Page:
Gnadenhutten (1772-82), the Huts of Grace, was a settlement of Delaware Indians in Ohio Country. They were peaceful Moravian Christians who worked hard and had nice things. In the US War of Independence (1775-83) they refused to fight or take sides.

By 1780 nearly all of the Delaware had turned against the US, the Long Knives. But not the Delaware Moravians. They remained neutral.

Detail of a statue of Buckongahelas.

In April 1781, Buckongahelas, a Delaware military commander who was fighting against the US conquest of Ohio (1777-94), came to take them to safety:

“Friends, listen to what I have to say to you:

“I am myself come to bid you rise and go with me to a secure place! Do not my friends, covet the land you now hold under cultivation. I will conduct you to a country equally good”

He reminded them:

“Look back at the murders committed by the Long Knives on many of our relations who lived peaceably as neighbors to them on the Ohio. Did not they kill them without the least provocation? Are they now, do you think, better men than they were?”

But not ALL White people:

“I admit that there are good white men, but they bear no proportion to the bad; the bad must be the strongest, for they rule. They do what they please.

“They enslave those who are not of their color, although created by the same Great Spirit who created them. They would make slaves of us, if they could; but as they cannot do it, they kill us.

“There is no faith to be placed in their words. They are not like the Indians, who are only enemies while at war, and are friends in peace. They will say to an Indian, ‘My friend; my brother!’ They will take him by the hand, and at the same moment, destroy him.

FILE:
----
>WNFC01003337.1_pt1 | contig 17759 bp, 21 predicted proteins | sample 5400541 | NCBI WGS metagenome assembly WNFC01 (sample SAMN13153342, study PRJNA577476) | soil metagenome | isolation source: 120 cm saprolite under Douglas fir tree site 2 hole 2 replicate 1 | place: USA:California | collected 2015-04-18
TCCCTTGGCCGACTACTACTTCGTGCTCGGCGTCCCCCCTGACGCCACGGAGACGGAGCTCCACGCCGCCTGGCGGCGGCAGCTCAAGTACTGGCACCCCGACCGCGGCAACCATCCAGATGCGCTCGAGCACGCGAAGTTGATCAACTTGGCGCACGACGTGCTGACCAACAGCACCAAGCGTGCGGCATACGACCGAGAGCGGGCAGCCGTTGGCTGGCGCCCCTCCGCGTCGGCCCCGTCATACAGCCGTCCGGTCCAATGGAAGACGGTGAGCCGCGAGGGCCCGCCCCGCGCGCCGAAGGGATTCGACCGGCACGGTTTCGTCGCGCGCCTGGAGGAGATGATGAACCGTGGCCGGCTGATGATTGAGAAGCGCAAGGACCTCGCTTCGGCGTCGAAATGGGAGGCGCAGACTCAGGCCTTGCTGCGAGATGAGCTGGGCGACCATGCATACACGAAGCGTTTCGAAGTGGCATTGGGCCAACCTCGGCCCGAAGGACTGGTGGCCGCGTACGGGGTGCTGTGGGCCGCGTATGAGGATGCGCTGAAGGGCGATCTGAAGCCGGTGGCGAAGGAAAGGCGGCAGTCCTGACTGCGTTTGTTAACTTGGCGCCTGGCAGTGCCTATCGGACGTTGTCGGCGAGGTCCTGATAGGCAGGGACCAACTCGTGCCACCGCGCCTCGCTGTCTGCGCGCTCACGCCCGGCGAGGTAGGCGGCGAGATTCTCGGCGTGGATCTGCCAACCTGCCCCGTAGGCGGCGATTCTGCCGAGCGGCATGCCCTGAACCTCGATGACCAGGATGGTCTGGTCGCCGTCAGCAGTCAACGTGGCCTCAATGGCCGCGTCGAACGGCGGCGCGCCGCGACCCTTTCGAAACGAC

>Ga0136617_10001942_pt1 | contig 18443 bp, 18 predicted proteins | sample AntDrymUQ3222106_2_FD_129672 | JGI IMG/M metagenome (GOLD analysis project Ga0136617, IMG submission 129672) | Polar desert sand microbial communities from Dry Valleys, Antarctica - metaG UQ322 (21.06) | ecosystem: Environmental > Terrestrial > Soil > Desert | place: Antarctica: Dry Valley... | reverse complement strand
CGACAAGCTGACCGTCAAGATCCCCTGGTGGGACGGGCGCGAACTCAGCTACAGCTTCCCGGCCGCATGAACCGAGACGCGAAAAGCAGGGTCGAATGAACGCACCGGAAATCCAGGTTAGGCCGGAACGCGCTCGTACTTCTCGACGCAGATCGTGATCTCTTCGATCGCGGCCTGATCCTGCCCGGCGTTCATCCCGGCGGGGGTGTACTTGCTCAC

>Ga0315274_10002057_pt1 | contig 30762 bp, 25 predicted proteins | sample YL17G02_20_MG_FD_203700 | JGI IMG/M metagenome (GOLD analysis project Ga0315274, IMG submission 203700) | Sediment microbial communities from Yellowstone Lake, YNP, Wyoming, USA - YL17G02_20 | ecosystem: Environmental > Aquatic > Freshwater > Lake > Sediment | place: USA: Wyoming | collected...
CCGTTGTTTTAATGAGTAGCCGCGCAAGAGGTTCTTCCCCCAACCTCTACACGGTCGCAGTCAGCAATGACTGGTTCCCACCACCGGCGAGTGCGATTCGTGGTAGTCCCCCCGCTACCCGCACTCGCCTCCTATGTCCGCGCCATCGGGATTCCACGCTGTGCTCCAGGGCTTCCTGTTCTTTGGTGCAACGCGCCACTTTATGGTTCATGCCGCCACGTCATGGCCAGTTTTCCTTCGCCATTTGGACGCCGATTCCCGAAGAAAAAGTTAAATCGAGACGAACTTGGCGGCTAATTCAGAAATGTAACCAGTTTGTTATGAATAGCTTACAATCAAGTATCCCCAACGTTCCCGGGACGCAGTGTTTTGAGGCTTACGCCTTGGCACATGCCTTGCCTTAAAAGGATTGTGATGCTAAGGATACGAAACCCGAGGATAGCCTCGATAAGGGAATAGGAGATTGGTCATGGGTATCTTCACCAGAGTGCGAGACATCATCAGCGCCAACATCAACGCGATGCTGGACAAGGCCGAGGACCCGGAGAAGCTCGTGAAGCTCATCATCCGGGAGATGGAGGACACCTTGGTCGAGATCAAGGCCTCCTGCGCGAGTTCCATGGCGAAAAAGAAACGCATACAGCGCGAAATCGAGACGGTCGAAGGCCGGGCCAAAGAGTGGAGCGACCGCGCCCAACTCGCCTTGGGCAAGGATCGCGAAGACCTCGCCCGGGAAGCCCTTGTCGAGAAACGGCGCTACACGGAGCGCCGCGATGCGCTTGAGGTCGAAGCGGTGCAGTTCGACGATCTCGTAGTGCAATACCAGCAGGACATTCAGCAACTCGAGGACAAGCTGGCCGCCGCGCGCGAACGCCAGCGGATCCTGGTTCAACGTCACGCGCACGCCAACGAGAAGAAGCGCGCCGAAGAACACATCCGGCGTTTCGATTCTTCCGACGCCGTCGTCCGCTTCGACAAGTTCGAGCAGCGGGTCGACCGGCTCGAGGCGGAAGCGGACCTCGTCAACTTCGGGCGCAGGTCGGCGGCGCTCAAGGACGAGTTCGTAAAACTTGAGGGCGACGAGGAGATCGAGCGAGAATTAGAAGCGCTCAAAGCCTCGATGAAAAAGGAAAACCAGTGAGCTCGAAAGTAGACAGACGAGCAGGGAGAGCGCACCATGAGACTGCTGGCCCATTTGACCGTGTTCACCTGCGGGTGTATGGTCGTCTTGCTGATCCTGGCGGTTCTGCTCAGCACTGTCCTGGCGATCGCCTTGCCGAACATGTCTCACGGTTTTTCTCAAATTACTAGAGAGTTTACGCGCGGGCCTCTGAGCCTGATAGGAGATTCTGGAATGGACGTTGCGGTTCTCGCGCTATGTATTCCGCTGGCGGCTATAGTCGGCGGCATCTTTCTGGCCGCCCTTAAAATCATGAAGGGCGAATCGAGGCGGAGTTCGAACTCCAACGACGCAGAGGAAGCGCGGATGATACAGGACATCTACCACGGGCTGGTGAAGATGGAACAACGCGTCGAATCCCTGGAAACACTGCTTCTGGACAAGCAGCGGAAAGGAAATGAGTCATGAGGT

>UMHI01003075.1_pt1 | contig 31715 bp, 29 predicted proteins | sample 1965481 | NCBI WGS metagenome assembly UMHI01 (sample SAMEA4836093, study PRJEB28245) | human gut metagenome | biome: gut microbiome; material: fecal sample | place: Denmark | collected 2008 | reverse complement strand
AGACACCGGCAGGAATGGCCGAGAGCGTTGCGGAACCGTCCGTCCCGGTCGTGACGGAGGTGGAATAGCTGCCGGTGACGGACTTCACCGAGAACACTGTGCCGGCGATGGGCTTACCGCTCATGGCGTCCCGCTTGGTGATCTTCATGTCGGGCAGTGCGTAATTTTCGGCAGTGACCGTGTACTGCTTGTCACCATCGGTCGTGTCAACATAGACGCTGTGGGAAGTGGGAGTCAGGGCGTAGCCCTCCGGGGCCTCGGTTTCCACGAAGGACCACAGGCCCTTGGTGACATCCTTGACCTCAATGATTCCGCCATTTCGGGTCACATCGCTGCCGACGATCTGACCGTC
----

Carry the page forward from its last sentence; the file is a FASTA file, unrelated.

“And so you will also be treated by them before long. Remember that this day, I have warned you to beware of such friends as these.

“I know the Long Knives. They are not to be trusted.”

The Delaware Christians said they trusted the Long Knives and chose to stay.

In March 1782, a year later on a winter’s day, the Long Knives arrived, under the command of Lieutenant Colonel David Williamson. He saw their

“clothes, children’s caps, tea-kettles, pots, cups and saucers, etc., saws, axes, chisels, pewter basins, porringers, etc.”

He accused them of having killed Whites to get these things and sentenced them to death. To save on ammunition, he had them all clubbed to death as they prayed: 29 men, 27 women, and 34 children. And then carted off their stuff, pewter basins and all.

Only two boys escaped alive.

Who was the “heathen”? Who was the “savage”?

an 1855 picture of the massacre.

Tecumseh in 1810:

“You recall the time when the Jesus Indians of the Delawares lived near the Americans, and had confidence in their promises of friendship, and thought they were secure, yet the Americans murdered all the men, women, and children, even as they prayed to Jesus?”